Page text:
Such a big word to take on. The definition runs three pages. And I am posting it under yesterday’s date, even though it is today, because time isn’t always linear.
After writing about gush, I walked to Journey’s End. Read Ted Berrigan on a rock next to the meander of water, the gush and ripple.
"Wan as pale thighs making apple belly strides..."
"Rain is a wet high harried face..."
"Smother of a sword / Into her quick weak heat."
Such lush lines you have to mouth them. River falling into a circle of days, the course it must follow. Started to route the day. On the way there, stairs cut for giants into the ravine, each step to my knee.
And then the farmer’s stand for organic tomatoes, first of the season, orange and ripe fruit sweet. Incredible pops of fullness. Strawberries and snap peas, a cucumber. The owner walking me out to his fields, talking about the rows of crops, 47 acres. Three fields. Then driving the dashed and curved roads. Snacking on sun and dirt and seed turned into conception in furrows, throwing stems out the window like litter but it was compost in the making.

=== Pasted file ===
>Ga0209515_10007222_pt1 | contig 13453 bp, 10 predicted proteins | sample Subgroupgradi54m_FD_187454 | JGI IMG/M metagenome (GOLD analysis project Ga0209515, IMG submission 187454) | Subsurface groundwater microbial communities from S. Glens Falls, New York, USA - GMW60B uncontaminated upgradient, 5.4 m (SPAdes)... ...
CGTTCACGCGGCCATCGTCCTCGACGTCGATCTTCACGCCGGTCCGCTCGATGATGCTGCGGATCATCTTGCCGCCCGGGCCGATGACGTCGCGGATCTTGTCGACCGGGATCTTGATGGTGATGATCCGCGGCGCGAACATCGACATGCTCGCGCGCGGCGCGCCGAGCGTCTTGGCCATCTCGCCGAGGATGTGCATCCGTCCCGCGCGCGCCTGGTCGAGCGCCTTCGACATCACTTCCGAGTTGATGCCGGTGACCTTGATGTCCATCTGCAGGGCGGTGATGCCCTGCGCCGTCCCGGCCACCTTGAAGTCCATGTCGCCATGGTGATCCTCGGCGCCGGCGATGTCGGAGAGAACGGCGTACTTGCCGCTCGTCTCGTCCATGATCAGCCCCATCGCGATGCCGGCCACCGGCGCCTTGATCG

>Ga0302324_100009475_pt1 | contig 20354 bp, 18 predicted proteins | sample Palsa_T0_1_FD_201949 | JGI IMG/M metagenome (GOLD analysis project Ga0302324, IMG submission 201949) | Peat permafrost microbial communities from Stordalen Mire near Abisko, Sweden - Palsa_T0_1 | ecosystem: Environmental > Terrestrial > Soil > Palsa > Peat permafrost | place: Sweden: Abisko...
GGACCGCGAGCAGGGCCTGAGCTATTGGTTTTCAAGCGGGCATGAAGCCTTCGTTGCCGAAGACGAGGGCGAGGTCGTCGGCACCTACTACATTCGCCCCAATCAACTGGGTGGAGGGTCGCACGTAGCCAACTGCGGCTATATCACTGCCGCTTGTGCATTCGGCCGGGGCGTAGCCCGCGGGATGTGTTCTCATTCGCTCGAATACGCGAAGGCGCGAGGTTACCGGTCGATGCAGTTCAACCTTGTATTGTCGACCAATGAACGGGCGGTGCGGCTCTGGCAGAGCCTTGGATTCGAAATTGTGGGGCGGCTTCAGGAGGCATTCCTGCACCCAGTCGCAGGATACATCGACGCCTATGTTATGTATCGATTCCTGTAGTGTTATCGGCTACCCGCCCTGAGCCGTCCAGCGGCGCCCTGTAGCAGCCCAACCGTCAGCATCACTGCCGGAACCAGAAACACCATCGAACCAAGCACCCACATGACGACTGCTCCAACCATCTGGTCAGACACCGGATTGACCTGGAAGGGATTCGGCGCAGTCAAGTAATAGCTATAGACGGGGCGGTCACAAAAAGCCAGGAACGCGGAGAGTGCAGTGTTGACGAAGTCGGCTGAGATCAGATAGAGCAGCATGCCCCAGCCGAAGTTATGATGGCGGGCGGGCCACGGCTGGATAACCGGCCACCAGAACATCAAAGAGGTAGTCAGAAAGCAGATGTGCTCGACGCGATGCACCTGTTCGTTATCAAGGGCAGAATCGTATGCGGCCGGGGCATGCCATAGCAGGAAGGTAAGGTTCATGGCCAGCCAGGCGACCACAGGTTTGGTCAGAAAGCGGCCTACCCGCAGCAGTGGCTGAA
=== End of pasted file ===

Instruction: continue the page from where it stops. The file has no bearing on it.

Up to Smuggler’s Notch, a cave for hidden hoards Vermonter's brought from Canada during the revolution, escaping the tax burden, then a hike, almost straight up towards Sterling Lake. It reminded me of climbing the great wall in China, up, then up some more, the land here leaking water from all the rain. Layers and lines of green.
Then back to Jeffersonville. On the way, a covered bridge hanging air above a river, which I drove over and back, then a waterwheel in front of a house. Because it is Vermont, just more notes on the staff. And a Shed brown mountain ale in the setting sun, at the Village Tavern, which looked like Ireland, while I read more Berrigan, broken sonnets that have captivated me. On the way home I picked up a hitch-hiker, who is my new neighbor. He hitch-hikes every day to and from work, because people still do that around here, pick up their neighbors. It is his main mode of transportation, in 2015. Over 700 people work at the resort he works, a Wyndham hotel below Smuggler’s Notch. Which I didn’t realize is actually one of the highest passes in Vermont. Just seemed like a really nice and a little steep walk in the woods. But it is a thing.
And then back and still I didn’t get this blog done but I did write a letter, more lines on a page. Which matters. Talking. Twining.
a company that provides ships, aircraft, or buses on particular routes on a regular basis.